Gay discrimination ordinance is withdrawn in Tennessee at request of LGBT rights group

Illustrated rainbow pride flag on a white background.

A controversial Employment Non-Discrimination Ordinance (ENDO) created to protect LGBT people from discrimination when applying for jobs with the city council of Memphis, Tennessee, has been withdrawn – at the request of a local gay rights group.

According to eyewitness news, the group, which is called the Tennesse Equality Project (TEP), requested that councilwoman Janis Fullilove withdraw the ordinance when it “became clear” that it would not get a fair hearing when read before city council.

ENDO was set for three readings in Memphis City Council, but Michelle Bliss, vice-chair for the Shelby County TEP said: “It became very apparent that it was being treated differently, and it became very, very apparent we were not going to get a fair hearing from the majority of the council members.”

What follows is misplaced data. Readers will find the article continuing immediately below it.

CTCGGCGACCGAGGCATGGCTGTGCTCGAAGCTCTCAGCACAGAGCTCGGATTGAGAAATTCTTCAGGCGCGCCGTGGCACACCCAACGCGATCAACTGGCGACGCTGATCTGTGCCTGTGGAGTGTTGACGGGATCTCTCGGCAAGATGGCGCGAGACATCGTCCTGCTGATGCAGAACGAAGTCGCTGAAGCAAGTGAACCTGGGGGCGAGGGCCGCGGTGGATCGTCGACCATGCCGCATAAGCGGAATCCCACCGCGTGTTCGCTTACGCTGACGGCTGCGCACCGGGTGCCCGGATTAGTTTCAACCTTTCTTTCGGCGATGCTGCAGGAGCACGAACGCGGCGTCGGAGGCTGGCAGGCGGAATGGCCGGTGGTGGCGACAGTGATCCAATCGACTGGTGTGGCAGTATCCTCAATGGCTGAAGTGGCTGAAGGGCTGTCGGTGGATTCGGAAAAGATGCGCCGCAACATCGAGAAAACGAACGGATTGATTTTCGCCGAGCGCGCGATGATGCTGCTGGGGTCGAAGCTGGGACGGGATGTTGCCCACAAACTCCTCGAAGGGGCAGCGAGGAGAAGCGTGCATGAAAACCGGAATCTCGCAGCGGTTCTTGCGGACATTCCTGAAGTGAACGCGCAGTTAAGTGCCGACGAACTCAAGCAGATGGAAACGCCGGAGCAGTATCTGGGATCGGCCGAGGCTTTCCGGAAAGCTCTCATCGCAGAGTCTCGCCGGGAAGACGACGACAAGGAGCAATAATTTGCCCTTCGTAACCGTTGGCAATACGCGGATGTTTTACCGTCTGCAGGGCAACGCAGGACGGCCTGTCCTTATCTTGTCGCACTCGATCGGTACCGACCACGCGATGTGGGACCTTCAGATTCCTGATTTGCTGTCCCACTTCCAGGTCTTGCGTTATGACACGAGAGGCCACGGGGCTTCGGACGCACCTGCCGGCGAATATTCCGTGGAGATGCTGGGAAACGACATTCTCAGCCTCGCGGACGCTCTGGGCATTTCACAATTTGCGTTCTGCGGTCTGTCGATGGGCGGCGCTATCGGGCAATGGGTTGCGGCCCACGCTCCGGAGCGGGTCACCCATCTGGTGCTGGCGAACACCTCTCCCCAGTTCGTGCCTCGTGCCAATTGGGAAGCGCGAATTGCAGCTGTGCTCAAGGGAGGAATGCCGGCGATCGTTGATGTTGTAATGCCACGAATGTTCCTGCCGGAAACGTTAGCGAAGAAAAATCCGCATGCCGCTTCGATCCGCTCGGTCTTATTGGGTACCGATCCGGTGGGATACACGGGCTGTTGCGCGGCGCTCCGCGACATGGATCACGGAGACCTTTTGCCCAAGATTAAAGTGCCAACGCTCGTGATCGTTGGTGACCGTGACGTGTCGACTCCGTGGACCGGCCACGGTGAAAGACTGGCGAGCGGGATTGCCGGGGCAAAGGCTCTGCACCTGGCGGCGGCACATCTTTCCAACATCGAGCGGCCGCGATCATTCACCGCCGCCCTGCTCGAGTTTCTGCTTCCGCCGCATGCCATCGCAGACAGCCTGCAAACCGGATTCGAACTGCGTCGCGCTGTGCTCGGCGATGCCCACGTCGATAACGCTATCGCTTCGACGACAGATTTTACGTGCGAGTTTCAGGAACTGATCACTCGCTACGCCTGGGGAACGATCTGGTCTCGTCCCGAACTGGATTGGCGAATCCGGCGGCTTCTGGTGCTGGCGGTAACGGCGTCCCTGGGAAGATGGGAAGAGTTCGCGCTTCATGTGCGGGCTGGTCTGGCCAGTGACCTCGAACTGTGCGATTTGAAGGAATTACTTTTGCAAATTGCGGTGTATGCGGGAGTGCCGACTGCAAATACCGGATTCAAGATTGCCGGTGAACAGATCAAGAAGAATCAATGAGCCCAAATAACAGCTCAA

Local religious leaders had already expressed their views against the ordinance. Bishop Edward Stephens from Golden Gate Cathedral said: “It was a subtle move to desensitise what’s taking place as a way to ease in a lifestyle and to cause everyone who’s against it to agree with it.”

Bishop Stephens also said that he felt the move would have “opened the floodgates”, adding, “the ultimate question is where – does all of this end? From here, then to the school[s], to the teachers. Where does this really stop?”

Ms Fullilove expressed her regret at the failure of ENDO bill, which she reportedly claimed was due in part to “closed-minded” council members and lack of support from the Mayor of Memphis, A.C. Wharton.

TEP said that they would bring the issue before the mayor and city council again when they felt the ordinance had a chance of being taken seriously and fairly by the city’s leaders.